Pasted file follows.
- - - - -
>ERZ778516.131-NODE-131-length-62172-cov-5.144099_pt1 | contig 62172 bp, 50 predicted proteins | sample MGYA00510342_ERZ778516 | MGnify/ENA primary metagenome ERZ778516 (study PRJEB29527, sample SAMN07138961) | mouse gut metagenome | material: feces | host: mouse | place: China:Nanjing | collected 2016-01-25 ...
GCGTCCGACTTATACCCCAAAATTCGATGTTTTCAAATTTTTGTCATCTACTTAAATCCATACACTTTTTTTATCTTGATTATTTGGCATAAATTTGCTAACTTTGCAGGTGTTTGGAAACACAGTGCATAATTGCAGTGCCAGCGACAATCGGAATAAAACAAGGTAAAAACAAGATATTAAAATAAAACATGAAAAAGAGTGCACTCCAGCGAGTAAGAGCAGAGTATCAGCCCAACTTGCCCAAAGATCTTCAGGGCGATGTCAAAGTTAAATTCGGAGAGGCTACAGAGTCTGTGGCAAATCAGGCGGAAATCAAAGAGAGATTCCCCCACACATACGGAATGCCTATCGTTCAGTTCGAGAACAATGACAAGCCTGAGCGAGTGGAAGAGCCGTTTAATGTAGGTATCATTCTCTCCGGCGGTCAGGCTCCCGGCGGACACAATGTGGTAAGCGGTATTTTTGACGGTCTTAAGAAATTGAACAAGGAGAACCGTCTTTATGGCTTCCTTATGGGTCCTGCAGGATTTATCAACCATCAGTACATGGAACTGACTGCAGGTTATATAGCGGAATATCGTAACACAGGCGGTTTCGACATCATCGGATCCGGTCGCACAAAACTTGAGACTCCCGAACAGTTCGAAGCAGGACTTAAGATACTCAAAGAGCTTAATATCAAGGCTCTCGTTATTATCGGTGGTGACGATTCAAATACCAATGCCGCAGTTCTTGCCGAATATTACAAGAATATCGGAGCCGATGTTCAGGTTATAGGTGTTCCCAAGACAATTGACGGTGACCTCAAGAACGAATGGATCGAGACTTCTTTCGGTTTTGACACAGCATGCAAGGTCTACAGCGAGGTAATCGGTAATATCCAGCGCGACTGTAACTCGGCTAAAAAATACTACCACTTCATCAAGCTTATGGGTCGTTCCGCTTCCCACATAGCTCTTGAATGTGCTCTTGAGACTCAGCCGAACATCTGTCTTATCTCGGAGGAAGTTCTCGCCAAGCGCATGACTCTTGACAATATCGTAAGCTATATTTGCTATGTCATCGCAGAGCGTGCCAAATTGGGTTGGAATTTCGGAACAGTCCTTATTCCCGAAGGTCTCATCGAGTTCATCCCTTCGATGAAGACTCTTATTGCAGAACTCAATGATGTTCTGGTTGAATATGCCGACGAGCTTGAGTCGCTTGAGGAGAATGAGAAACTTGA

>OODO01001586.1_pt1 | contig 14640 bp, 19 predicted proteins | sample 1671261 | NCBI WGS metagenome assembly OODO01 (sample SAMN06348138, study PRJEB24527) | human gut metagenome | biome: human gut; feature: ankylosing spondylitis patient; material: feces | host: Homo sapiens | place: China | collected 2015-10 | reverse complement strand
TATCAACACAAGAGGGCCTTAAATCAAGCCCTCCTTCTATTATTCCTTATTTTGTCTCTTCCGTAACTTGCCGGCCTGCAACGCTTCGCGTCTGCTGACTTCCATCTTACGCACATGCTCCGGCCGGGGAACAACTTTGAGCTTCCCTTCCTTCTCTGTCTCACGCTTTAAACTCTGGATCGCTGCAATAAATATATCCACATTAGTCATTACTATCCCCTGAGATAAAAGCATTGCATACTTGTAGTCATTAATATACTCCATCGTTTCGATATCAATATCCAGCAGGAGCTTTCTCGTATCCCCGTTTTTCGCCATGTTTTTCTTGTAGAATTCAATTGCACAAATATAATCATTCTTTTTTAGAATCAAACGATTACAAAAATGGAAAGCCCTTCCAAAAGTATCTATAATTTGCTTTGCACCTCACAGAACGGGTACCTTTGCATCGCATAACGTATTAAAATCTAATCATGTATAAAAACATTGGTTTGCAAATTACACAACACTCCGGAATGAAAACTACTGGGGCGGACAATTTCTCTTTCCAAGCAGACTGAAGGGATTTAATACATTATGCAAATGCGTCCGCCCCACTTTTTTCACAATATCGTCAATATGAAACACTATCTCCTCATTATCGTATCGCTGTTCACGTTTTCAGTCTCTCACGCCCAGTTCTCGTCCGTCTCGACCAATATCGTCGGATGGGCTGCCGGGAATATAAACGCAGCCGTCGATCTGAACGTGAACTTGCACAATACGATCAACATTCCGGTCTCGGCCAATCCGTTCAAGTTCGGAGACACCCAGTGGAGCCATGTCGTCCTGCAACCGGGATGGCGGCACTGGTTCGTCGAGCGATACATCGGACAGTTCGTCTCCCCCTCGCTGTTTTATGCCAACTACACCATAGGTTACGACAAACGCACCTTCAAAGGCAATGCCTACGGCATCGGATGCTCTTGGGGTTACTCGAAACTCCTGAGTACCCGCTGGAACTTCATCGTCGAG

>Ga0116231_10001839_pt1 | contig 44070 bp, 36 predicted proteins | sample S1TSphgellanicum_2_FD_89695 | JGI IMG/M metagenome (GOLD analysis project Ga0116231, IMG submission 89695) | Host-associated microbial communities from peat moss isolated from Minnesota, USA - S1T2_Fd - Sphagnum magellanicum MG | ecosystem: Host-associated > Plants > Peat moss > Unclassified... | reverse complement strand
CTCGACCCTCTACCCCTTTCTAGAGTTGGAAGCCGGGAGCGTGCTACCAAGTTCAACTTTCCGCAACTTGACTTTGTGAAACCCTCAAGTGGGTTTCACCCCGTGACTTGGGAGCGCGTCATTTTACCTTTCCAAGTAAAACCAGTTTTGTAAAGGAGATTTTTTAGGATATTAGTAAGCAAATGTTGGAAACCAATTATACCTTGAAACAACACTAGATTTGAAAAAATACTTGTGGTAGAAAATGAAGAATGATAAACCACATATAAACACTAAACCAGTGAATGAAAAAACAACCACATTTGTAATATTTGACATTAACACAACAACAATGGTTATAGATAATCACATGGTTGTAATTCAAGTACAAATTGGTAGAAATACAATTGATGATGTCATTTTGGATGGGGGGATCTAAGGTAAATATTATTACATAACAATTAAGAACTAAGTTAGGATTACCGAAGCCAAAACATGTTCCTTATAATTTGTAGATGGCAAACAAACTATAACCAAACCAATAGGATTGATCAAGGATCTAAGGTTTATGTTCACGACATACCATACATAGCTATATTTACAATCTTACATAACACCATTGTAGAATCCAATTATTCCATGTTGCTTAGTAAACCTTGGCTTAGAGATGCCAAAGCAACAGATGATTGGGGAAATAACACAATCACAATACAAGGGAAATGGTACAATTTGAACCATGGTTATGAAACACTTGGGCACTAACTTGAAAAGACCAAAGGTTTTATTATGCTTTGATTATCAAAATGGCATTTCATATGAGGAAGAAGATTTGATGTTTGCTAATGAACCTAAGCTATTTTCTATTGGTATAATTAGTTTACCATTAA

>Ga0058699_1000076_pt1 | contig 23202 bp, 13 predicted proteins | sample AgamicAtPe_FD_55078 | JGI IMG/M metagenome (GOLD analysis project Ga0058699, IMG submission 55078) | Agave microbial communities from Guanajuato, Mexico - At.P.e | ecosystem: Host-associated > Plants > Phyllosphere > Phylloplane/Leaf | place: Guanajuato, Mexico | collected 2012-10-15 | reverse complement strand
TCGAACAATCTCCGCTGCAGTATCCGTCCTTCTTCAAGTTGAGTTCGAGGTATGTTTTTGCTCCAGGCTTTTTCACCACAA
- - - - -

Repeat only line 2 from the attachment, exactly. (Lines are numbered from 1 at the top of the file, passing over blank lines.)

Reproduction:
GCGTCCGACTTATACCCCAAAATTCGATGTTTTCAAATTTTTGTCATCTACTTAAATCCATACACTTTTTTTATCTTGATTATTTGGCATAAATTTGCTAACTTTGCAGGTGTTTGGAAACACAGTGCATAATTGCAGTGCCAGCGACAATCGGAATAAAACAAGGTAAAAACAAGATATTAAAATAAAACATGAAAAAGAGTGCACTCCAGCGAGTAAGAGCAGAGTATCAGCCCAACTTGCCCAAAGATCTTCAGGGCGATGTCAAAGTTAAATTCGGAGAGGCTACAGAGTCTGTGGCAAATCAGGCGGAAATCAAAGAGAGATTCCCCCACACATACGGAATGCCTATCGTTCAGTTCGAGAACAATGACAAGCCTGAGCGAGTGGAAGAGCCGTTTAATGTAGGTATCATTCTCTCCGGCGGTCAGGCTCCCGGCGGACACAATGTGGTAAGCGGTATTTTTGACGGTCTTAAGAAATTGAACAAGGAGAACCGTCTTTATGGCTTCCTTATGGGTCCTGCAGGATTTATCAACCATCAGTACATGGAACTGACTGCAGGTTATATAGCGGAATATCGTAACACAGGCGGTTTCGACATCATCGGATCCGGTCGCACAAAACTTGAGACTCCCGAACAGTTCGAAGCAGGACTTAAGATACTCAAAGAGCTTAATATCAAGGCTCTCGTTATTATCGGTGGTGACGATTCAAATACCAATGCCGCAGTTCTTGCCGAATATTACAAGAATATCGGAGCCGATGTTCAGGTTATAGGTGTTCCCAAGACAATTGACGGTGACCTCAAGAACGAATGGATCGAGACTTCTTTCGGTTTTGACACAGCATGCAAGGTCTACAGCGAGGTAATCGGTAATATCCAGCGCGACTGTAACTCGGCTAAAAAATACTACCACTTCATCAAGCTTATGGGTCGTTCCGCTTCCCACATAGCTCTTGAATGTGCTCTTGAGACTCAGCCGAACATCTGTCTTATCTCGGAGGAAGTTCTCGCCAAGCGCATGACTCTTGACAATATCGTAAGCTATATTTGCTATGTCATCGCAGAGCGTGCCAAATTGGGTTGGAATTTCGGAACAGTCCTTATTCCCGAAGGTCTCATCGAGTTCATCCCTTCGATGAAGACTCTTATTGCAGAACTCAATGATGTTCTGGTTGAATATGCCGACGAGCTTGAGTCGCTTGAGGAGAATGAGAAACTTGA